The House’s health care bill tries to fix this problem. First, the bill repeals Obamacare’s individual mandate by making the penalty zero. The bill retains the guaranteed issue rule that requires insurers to offer a policy to all applicants. It also retains Obamacare’s community rating, meaning insurers can charge higher premiums based on ZIP code and age but not health condition.
To encourage people to buy insurance without a mandate, the House bill includes a 30 percent penalty on anyone who does not maintain health coverage. If, over the previous 12 months, someone looking to buy insurance had a coverage lapse greater than 63 days, the insurer will charge them their community-rated premium plus 30 percent. This 30 percent penalty can only be applied to their premiums for the following 12 months. People have an incentive to sign up for coverage before they are sick. The penalty is aimed at people who try to game the system by avoiding the premiums when they are healthy and only signing up for coverage when they need it.
In addition, a state may obtain a waiver from the continuous coverage penalty. Instead, it can allow insurers in the state to charge more for people without continuous coverage, based on their health status. This type of insurance premium rating was in place in most states prior to 2014, when Obamacare was first implemented. Under the House bill, a state may only exercise this option if it participates in one of several types of risk programs. The bill provides money to states to offset the cost of caring for these people.
Neither of these policies would take effect until after the 2018 open enrollment period. Everyone would have the opportunity to purchase health coverage for 2018 without any penalty.
In addition, the House bill includes a new tax credit to offset the cost of premiums for those who buy coverage in the individual market. The bill also gives states $23 billion – $15 billion for the Federal Invisible Risk Sharing Program and $8 billion for states that obtain a waiver – specifically to offset the cost of caring for high-cost patients. There is another $100 billion that states can also use for this purpose, including:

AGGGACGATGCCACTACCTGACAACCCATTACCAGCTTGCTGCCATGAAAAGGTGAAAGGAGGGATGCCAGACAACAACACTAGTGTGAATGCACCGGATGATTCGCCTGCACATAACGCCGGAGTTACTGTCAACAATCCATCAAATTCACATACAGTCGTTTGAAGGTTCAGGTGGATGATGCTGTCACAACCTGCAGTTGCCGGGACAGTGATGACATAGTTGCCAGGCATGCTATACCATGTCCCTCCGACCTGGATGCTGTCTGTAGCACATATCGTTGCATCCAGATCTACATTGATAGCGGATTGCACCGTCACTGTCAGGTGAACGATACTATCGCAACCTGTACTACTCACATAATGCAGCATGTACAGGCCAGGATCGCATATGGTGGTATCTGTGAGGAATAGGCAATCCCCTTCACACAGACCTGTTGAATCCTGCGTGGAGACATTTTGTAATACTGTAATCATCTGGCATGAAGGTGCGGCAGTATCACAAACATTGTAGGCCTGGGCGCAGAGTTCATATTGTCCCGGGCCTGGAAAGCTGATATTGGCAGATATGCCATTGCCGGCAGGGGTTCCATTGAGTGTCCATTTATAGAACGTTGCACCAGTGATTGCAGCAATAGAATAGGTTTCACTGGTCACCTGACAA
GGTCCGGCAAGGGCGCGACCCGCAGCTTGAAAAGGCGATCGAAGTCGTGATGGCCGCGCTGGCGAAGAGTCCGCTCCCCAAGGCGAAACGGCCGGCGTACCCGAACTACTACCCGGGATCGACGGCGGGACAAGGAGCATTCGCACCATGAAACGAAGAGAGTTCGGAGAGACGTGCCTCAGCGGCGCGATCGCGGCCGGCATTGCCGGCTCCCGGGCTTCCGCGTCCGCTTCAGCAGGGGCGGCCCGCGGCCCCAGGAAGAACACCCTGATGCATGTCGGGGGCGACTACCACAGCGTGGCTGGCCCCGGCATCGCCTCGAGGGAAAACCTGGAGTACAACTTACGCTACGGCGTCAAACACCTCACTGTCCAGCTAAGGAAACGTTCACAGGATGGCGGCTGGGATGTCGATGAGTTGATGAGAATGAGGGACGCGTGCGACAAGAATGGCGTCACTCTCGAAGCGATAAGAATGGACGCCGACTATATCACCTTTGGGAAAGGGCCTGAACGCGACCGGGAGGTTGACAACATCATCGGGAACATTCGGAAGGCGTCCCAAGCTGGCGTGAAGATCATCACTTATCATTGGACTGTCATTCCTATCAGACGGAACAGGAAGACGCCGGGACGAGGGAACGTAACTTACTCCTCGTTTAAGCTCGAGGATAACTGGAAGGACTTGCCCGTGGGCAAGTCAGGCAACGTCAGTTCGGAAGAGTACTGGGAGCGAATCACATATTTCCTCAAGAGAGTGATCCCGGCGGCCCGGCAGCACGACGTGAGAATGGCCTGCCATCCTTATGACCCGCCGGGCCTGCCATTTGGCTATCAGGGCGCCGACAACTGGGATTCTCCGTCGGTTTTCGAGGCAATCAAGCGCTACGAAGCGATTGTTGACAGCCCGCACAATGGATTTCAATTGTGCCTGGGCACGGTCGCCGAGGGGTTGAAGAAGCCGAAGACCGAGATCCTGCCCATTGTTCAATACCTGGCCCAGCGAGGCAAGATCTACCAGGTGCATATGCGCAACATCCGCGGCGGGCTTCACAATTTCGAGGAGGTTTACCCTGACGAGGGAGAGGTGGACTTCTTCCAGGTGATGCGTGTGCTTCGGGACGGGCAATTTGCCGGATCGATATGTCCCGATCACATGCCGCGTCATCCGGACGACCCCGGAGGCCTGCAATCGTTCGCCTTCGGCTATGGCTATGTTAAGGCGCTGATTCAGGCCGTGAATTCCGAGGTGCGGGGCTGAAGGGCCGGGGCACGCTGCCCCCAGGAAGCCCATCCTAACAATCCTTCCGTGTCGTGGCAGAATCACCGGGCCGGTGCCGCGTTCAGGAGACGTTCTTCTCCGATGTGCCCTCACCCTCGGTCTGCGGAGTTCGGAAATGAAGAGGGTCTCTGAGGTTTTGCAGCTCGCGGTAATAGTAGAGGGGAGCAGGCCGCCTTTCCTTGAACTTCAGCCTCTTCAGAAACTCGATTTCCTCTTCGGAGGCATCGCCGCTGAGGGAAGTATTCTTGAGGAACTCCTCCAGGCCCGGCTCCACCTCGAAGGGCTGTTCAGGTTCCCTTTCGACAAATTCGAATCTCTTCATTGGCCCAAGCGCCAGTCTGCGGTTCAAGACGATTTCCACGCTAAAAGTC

- Financially helping high-risk people in the individual market to get health coverage
- Providing incentives to appropriate entities to enter into arrangements with the state to help stabilize premiums in the individual market
- Reducing the cost of providing health insurance to high-cost users in the individual and small group markets
- Providing payments, directly or indirectly, to health care providers for services specified by the administrator
- Providing assistance to reduce out-of-pocket costs for people enrolled in health insurance
Under no circumstance will anyone be denied health insurance coverage under the reforms in the House bill. People who choose to enjoy the benefits of health insurance coverage, and who buy and keep coverage, will never be charged more because of their health condition. People who try to game the system – by avoiding paying into it while they are healthy and then seek coverage only when they need it – can be charged more to compensate for their high costs. Even for the “game-players,” the penalty only lasts one year, and it can be mitigated by tax credits and billions of dollars granted to the states.
Under Obamacare, the uninsured can be required to pay an individual mandate penalty of $695 or 2.5 percent of income a year, whichever is greater – up to $2,085 per family. Obamacare’s penalty is assessed each year someone remains uninsured. Under the House bill, the 30 percent premium increase or health status rating can only last 12 months once a person gets insurance.